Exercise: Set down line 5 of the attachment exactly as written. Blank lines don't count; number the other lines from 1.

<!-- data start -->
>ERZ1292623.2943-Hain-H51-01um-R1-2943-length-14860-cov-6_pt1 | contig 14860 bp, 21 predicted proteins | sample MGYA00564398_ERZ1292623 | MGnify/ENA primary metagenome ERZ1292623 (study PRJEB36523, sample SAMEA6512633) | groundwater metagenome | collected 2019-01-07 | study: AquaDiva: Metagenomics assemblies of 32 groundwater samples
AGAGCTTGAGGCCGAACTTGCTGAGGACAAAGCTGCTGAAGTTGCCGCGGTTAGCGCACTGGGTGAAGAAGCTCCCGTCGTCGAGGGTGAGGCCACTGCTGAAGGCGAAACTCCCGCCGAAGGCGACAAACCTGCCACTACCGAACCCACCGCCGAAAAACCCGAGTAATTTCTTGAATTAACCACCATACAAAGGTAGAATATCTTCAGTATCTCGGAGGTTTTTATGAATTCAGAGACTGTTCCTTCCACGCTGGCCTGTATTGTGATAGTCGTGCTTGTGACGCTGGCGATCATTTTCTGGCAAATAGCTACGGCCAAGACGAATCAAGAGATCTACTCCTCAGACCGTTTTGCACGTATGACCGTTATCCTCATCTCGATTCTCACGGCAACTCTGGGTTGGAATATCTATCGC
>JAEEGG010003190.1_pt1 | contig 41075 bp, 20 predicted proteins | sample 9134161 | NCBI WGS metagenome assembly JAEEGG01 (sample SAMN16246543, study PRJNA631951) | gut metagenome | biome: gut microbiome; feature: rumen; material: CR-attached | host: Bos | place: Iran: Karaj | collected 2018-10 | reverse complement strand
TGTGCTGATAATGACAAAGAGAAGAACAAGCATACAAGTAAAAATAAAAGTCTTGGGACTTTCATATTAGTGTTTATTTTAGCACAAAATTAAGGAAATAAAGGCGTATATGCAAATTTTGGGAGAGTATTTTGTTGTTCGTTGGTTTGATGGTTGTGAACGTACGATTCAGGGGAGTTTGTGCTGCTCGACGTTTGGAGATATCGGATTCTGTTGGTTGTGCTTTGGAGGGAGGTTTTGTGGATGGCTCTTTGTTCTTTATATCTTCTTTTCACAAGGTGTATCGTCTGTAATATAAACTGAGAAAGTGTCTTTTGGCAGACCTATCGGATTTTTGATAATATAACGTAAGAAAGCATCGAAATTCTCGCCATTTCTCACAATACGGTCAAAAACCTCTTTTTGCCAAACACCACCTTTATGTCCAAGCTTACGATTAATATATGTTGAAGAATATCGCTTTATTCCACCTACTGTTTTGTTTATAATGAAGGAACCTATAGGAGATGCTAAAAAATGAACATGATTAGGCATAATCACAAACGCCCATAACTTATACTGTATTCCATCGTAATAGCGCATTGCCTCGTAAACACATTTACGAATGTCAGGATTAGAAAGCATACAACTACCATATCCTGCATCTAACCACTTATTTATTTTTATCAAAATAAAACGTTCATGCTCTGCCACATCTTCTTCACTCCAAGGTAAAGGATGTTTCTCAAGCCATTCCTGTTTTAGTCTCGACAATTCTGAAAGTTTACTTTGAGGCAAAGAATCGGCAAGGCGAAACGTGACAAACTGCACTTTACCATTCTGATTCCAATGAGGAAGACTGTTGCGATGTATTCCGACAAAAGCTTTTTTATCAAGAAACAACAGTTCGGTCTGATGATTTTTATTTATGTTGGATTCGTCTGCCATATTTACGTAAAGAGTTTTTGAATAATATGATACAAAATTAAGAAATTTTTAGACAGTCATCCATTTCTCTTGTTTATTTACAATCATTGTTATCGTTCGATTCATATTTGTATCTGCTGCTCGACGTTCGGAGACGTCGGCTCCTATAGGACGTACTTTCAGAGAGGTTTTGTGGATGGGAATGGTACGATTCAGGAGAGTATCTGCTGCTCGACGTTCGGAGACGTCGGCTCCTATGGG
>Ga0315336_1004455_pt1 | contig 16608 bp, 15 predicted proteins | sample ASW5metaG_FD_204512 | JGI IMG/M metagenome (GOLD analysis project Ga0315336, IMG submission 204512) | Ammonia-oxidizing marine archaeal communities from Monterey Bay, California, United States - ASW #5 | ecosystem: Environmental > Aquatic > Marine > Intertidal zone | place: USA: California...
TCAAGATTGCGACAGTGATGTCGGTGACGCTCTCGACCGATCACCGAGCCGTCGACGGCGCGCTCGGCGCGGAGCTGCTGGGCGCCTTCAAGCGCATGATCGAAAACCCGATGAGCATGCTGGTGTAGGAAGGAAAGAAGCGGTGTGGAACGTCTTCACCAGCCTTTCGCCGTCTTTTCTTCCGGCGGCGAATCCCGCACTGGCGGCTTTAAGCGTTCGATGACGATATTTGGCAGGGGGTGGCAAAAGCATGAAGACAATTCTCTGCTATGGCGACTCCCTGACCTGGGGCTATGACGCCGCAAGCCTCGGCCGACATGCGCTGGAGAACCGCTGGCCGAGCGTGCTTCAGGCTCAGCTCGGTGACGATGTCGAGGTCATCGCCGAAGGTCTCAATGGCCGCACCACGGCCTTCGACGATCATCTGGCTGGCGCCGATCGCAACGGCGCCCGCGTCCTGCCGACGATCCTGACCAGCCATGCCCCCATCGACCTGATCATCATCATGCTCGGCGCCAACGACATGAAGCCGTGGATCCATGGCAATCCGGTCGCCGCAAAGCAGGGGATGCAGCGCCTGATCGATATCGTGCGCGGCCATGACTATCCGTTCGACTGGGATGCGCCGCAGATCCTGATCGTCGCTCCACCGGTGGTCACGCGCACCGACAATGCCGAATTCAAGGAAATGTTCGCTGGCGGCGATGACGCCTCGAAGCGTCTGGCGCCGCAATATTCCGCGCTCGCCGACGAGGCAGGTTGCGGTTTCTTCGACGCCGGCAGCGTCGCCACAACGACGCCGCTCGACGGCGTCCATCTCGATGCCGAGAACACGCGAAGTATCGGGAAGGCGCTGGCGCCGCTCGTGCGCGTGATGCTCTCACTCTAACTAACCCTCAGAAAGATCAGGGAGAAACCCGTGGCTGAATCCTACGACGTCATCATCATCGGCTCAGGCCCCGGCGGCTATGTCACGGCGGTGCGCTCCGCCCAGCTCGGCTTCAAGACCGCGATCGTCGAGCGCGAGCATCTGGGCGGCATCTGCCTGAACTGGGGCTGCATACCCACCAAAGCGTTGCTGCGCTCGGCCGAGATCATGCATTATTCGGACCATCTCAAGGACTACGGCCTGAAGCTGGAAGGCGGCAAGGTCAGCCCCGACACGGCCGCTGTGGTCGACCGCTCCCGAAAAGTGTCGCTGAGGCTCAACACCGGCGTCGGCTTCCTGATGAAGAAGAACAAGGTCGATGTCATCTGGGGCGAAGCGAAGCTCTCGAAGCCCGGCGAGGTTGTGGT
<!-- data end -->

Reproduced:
>Ga0315336_1004455_pt1 | contig 16608 bp, 15 predicted proteins | sample ASW5metaG_FD_204512 | JGI IMG/M metagenome (GOLD analysis project Ga0315336, IMG submission 204512) | Ammonia-oxidizing marine archaeal communities from Monterey Bay, California, United States - ASW #5 | ecosystem: Environmental > Aquatic > Marine > Intertidal zone | place: USA: California...